Testing North American air space

May 10, 2017 by Stephen J. Thorne

A U.S. Air Force F-15 Eagle flies next to a Russian Tu-95 near the west coast of Alaska.
U.S. Air Force
Recent approaches by Russian Cold War-era bombers off Alaska and the Canadian Arctic mark a significant escalation in such activity representing the most concentrated batch of Russian long-range missions in some time.

But in all the years that Soviet and, later, Russian aircraft have embarked on such missions, they’ve never breached Canadian or American airspace, said Major Jennifer Stadnyk, a spokeswoman at North American Aerospace Defence Command (Norad) headquarters in Colorado.

Like territorial waters, the sovereign airspace of Canada and the United States extends just 12 nautical miles from the coast. And like maritime economic zones, their air defence identification zones extend 200 nautical miles.

Civilian aircraft must identify themselves before entering air defence identification zones, but not state-owned aircraft. Norad is responsible for identifying and monitoring all aircraft approaching North America.

The Russian missions are believed to be intended to gauge North American response and the encounters are usually congenial.

Commissioned as the Cold War escalated in 1956, the Tupolev Tu-95 Bear bombers usually travel in flights of two or more, said Stadnyk. The Russians made four approaches the week of April 17, at least once travelling west to east across the top of Alaska and the Canadian Arctic.

On May 1, two Russian bombers, flanked by two fighter jets with intercepted a U.S. F-22 aircraft off the coast of Alaska. At one point they were as close as 50 miles from Point Hope, Alaska. This followed two other incidents in April.

Russia “regularly carries out patrol missions above the neutral waters of the Arctic, the Atlantic, the Black Sea and the Pacific Ocean,” the Russian defence ministry said in a written statement.

“All such missions are carried out in strict compliance with international regulations and with respect to national borders.”

The turboprop Bears were flying in the air defence identification zone, confirmed Stadnyk, and remained in international air space at all times.

“Every incident was conducted, by both Russia and Norad fighters, in a safe and professional manner,” said Stadnyk. “There was no provocation or anything like that. Sometimes they might wave; sometimes they might communicate on radio.”

The last intercept before this flurry of activity by Russian long-range aviation came 39 nautical miles off the California coast on July 4, 2015. Canadian fighters had not intercepted Russian aircraft since Dec. 8, 2014.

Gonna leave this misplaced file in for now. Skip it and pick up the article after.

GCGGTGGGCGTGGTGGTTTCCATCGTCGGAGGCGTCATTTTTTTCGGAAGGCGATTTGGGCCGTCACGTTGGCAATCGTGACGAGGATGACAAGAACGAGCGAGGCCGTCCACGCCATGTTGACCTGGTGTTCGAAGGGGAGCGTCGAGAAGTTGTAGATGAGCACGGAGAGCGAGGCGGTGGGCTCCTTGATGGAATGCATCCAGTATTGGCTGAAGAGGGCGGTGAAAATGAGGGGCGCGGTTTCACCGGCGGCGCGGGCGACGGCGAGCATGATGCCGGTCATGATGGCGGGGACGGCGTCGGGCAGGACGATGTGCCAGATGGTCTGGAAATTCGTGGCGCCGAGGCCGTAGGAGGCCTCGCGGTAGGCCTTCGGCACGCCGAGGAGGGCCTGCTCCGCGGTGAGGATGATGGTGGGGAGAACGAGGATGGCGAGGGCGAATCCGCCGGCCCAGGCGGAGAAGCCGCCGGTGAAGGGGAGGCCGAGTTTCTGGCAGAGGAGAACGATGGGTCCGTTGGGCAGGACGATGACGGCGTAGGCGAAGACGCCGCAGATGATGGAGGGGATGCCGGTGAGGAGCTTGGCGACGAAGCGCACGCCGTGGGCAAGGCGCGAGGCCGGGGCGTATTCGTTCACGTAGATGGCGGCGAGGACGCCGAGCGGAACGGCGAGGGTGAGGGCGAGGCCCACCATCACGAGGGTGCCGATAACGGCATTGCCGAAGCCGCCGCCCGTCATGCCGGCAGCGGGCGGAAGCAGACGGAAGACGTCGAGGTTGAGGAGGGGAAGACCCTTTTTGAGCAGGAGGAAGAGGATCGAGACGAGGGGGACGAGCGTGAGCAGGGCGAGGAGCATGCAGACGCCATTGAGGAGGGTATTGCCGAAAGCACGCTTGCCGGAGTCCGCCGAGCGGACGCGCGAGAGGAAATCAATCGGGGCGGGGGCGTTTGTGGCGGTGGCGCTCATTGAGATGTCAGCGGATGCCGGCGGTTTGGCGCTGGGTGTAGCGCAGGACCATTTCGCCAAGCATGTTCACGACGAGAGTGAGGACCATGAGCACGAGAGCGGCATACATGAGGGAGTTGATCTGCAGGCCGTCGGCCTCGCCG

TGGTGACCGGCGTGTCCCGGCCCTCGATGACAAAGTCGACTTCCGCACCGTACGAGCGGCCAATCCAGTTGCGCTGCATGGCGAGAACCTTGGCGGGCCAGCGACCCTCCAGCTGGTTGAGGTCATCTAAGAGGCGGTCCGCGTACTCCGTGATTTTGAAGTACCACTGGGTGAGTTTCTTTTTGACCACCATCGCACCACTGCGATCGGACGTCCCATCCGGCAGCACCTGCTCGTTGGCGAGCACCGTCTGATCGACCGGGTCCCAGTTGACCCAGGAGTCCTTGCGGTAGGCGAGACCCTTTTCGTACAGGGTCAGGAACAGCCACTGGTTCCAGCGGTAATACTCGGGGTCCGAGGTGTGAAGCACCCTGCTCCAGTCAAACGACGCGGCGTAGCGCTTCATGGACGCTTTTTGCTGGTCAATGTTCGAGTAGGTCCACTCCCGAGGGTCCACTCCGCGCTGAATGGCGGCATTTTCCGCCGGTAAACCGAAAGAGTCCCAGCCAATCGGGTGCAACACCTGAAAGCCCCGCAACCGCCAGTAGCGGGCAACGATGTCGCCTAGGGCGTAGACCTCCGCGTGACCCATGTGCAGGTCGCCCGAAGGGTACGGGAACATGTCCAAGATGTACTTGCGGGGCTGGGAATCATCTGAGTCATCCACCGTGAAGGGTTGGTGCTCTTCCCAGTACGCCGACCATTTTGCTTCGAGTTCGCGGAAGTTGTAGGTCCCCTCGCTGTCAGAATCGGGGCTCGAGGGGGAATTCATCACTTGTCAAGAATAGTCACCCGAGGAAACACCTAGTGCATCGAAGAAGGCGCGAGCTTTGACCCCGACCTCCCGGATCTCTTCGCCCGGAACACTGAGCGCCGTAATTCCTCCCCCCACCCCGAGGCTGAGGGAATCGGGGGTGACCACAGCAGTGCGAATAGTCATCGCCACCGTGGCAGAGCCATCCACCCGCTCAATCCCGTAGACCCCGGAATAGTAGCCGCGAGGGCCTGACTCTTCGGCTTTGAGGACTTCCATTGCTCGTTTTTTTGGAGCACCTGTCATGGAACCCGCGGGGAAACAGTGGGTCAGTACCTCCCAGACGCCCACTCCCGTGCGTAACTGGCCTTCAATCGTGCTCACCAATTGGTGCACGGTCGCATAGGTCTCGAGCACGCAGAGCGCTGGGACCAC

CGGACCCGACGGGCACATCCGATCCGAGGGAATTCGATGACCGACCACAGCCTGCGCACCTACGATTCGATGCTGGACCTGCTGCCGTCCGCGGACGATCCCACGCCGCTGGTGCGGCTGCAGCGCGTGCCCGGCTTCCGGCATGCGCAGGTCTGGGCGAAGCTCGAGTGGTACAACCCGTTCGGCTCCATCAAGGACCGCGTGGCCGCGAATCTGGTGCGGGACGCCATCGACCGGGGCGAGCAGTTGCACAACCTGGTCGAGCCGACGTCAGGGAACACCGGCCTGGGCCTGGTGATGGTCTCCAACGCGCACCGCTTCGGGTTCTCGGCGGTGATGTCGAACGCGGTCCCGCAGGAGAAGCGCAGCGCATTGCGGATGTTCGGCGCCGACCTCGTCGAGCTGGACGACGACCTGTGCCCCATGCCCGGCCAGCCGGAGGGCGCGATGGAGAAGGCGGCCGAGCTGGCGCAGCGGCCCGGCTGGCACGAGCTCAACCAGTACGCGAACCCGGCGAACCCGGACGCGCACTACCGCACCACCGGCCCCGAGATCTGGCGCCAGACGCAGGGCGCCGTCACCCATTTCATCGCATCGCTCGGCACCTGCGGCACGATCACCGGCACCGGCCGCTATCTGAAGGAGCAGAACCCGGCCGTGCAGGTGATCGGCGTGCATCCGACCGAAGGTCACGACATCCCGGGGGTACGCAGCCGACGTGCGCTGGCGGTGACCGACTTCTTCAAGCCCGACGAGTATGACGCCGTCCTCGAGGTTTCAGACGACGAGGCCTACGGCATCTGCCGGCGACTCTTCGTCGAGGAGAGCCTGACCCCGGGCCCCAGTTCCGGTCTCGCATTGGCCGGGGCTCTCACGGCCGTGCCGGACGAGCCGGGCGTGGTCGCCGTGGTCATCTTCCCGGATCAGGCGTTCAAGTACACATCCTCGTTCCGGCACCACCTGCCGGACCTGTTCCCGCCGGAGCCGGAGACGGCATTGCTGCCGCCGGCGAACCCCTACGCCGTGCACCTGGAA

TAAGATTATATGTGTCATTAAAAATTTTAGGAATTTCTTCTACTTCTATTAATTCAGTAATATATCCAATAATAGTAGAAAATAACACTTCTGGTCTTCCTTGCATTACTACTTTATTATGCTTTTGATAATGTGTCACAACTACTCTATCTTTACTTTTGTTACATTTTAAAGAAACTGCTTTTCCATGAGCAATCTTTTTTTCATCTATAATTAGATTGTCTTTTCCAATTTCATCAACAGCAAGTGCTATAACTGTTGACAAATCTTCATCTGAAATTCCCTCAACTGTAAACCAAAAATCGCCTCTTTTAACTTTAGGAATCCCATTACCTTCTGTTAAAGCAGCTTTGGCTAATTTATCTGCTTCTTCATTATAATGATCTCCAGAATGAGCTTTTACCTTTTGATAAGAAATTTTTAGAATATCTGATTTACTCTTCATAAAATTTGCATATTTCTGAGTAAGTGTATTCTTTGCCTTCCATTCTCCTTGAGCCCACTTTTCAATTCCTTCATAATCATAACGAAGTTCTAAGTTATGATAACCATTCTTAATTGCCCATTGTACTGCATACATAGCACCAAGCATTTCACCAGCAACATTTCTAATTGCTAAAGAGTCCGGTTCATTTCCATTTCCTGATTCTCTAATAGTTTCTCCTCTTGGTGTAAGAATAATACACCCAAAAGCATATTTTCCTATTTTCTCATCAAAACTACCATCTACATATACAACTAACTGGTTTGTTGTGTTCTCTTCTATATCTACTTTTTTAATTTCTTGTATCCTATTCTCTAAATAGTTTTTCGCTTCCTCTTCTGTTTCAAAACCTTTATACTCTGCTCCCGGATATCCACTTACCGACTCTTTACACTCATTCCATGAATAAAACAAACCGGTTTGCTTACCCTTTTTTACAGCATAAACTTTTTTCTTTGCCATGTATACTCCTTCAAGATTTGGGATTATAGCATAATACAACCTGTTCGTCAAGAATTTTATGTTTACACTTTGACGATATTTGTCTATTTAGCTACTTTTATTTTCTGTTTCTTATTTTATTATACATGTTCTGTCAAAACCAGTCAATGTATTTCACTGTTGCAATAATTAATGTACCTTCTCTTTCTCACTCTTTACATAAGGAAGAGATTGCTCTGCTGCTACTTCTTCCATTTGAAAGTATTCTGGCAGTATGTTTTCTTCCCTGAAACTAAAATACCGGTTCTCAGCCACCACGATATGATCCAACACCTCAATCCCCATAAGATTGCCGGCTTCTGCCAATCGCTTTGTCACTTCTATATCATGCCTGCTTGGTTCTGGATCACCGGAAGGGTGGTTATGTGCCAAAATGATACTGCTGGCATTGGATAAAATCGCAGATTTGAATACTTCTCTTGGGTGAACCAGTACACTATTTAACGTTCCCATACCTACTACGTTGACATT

Norad aircraft have intercepted and visually identified Russian aircraft off North America about 60 times since 2007, for an average of about seven times annually. The numbers have varied each year from as high as 15 to as low as none.

Stadnyk said the lack of intercepts last year can be attributed to several factors, including a known operational stand-down of the Tu-95 fleet.

“We haven’t seen this level of activity recently [but] it’s not unprecedented,” she said. “What they’ve been doing now is very similar to what we have seen them do in 2012, 2013, 2014.

“During the Cold War, it was pretty much a regular occurrence. Then after the Cold War, it died down for a while. In 2007, Russia resumed their long-range aviation activity.”

A U.S. Air Force KC-135 refuelling a RCAF CF-18.
NORAD & USNORTHCOM
Norad does not see the approaches as provocations, Stadnyk added, reiterating the fact that the Russians respect international boundaries and “do everything in accordance with international law…in a safe and professional manner.”

The Americans conduct similar missions near Russia and China but Canada has no long-range bombers. Stadnyk said most state-owned aircraft crossing into American and Canadian air defence identification zones are Russian. She wouldn’t comment on the nationalities of others.

The approaches come as tensions between Moscow and the West are at the highest they have been in decades. Russian forces have massed west of Moscow as the North Atlantic Treaty Organization prepares to mount security missions in Baltic states.

Russia deployed ground-launched cruise missiles at two locations inside Russia in December—a violation, the Americans say, of a 1987 treaty prohibiting ground-launched intermediate-range missiles. Russian fighters have buzzed U.S. naval vessels on several occasions in the past year, coming within 10 metres of the USS Donald in the Baltic Sea in April 2016.

A Russian spy ship, the SSV-175 Viktor Leonov, made several protracted appearances off the U.S. coast after President Donald Trump’s inauguration this year, its first appearance near the U.S. in two years.

In a bizarre twist, given the current climate, the Russians recently conducted a five-day aerial surveillance mission across Canada. Accompanied by Canadian observers, the Russians photographed and documented the country’s military infrastructure.

The mission was authorized by the Treaty on Open Skies, signed by the U.S., Russia, Canada and 31 other countries in 1992. Enacted in 2002, it allows members to inspect each other’s military capabilities and activities in the interests of mutual trust. Canada conducted a similar mission across Russia in November.


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